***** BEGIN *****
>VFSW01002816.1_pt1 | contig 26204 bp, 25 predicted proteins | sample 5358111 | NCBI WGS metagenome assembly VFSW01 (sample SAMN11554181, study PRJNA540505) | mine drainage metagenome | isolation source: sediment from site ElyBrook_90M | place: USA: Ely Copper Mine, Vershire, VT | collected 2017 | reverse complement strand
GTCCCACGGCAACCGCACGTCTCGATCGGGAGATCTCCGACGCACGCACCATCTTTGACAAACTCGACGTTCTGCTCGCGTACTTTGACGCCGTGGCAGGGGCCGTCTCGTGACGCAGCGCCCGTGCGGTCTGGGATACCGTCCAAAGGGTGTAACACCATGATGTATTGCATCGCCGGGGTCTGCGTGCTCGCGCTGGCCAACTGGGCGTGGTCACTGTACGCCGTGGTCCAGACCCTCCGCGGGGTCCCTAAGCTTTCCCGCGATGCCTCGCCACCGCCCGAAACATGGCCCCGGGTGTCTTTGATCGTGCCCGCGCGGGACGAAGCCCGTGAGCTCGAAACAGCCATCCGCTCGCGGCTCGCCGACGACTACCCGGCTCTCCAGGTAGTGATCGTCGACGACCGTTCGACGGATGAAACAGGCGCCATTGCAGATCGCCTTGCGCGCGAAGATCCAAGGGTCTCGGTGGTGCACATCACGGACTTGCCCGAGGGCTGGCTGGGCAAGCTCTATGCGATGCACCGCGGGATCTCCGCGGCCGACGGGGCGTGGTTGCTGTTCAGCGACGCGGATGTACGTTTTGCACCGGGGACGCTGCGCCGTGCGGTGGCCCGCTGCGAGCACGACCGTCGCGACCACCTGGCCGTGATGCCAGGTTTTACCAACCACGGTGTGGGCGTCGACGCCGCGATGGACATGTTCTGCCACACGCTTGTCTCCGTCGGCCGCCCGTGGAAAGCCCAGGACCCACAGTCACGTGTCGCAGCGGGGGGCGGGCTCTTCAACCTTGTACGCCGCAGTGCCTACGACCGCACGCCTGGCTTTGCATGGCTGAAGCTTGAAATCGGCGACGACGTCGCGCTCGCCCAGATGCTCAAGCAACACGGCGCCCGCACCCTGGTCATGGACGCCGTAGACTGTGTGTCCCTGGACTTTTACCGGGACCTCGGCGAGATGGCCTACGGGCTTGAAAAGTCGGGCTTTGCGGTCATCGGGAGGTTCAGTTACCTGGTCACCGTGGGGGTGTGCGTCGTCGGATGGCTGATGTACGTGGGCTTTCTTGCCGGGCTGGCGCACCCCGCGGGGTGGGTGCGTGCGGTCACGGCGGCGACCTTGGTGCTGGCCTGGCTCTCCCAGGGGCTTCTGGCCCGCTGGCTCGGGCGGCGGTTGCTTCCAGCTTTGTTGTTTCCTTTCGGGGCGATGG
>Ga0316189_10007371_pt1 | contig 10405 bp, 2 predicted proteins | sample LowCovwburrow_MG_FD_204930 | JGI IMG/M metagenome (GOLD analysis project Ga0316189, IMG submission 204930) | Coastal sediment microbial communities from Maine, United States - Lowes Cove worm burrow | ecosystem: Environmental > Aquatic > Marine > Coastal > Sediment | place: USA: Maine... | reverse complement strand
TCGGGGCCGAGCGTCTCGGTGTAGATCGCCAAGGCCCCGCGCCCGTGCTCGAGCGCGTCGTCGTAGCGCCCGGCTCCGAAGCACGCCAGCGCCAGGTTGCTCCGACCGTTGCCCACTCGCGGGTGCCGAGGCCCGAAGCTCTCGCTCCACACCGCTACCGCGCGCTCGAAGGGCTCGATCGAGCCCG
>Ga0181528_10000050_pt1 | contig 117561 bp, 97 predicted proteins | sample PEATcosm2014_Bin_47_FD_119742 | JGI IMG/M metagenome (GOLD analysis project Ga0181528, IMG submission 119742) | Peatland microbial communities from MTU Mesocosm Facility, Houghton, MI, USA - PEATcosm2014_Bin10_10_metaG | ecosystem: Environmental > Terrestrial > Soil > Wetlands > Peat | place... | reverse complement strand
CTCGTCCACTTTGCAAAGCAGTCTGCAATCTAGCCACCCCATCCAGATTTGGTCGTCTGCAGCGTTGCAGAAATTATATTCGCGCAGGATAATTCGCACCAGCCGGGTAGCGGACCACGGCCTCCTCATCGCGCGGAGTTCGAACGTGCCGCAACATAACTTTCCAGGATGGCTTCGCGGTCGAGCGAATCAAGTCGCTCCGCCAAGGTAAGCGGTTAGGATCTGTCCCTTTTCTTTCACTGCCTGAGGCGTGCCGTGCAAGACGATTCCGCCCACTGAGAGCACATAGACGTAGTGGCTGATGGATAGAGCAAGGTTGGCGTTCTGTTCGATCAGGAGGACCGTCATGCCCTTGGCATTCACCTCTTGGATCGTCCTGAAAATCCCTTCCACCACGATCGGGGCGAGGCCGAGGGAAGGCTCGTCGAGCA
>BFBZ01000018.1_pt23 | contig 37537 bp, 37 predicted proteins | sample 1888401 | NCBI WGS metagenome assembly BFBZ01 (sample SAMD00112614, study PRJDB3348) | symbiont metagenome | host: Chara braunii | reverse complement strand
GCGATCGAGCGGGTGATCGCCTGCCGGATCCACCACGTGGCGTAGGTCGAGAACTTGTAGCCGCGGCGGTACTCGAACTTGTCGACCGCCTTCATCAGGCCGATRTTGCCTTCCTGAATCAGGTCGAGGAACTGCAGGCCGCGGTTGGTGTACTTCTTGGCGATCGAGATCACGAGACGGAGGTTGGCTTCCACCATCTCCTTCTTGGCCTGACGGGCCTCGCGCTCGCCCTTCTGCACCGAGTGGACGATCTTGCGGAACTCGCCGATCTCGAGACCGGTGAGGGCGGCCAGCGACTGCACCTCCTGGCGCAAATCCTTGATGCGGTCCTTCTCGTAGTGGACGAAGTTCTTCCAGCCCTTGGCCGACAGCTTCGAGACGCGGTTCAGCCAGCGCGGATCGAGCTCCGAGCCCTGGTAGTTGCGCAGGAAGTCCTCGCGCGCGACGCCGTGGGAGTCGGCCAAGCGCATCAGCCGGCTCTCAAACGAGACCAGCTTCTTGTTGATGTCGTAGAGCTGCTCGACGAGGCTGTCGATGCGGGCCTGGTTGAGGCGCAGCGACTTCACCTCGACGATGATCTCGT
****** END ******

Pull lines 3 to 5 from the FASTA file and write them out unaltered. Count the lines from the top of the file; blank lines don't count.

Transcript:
>Ga0316189_10007371_pt1 | contig 10405 bp, 2 predicted proteins | sample LowCovwburrow_MG_FD_204930 | JGI IMG/M metagenome (GOLD analysis project Ga0316189, IMG submission 204930) | Coastal sediment microbial communities from Maine, United States - Lowes Cove worm burrow | ecosystem: Environmental > Aquatic > Marine > Coastal > Sediment | place: USA: Maine... | reverse complement strand
TCGGGGCCGAGCGTCTCGGTGTAGATCGCCAAGGCCCCGCGCCCGTGCTCGAGCGCGTCGTCGTAGCGCCCGGCTCCGAAGCACGCCAGCGCCAGGTTGCTCCGACCGTTGCCCACTCGCGGGTGCCGAGGCCCGAAGCTCTCGCTCCACACCGCTACCGCGCGCTCGAAGGGCTCGATCGAGCCCG
>Ga0181528_10000050_pt1 | contig 117561 bp, 97 predicted proteins | sample PEATcosm2014_Bin_47_FD_119742 | JGI IMG/M metagenome (GOLD analysis project Ga0181528, IMG submission 119742) | Peatland microbial communities from MTU Mesocosm Facility, Houghton, MI, USA - PEATcosm2014_Bin10_10_metaG | ecosystem: Environmental > Terrestrial > Soil > Wetlands > Peat | place... | reverse complement strand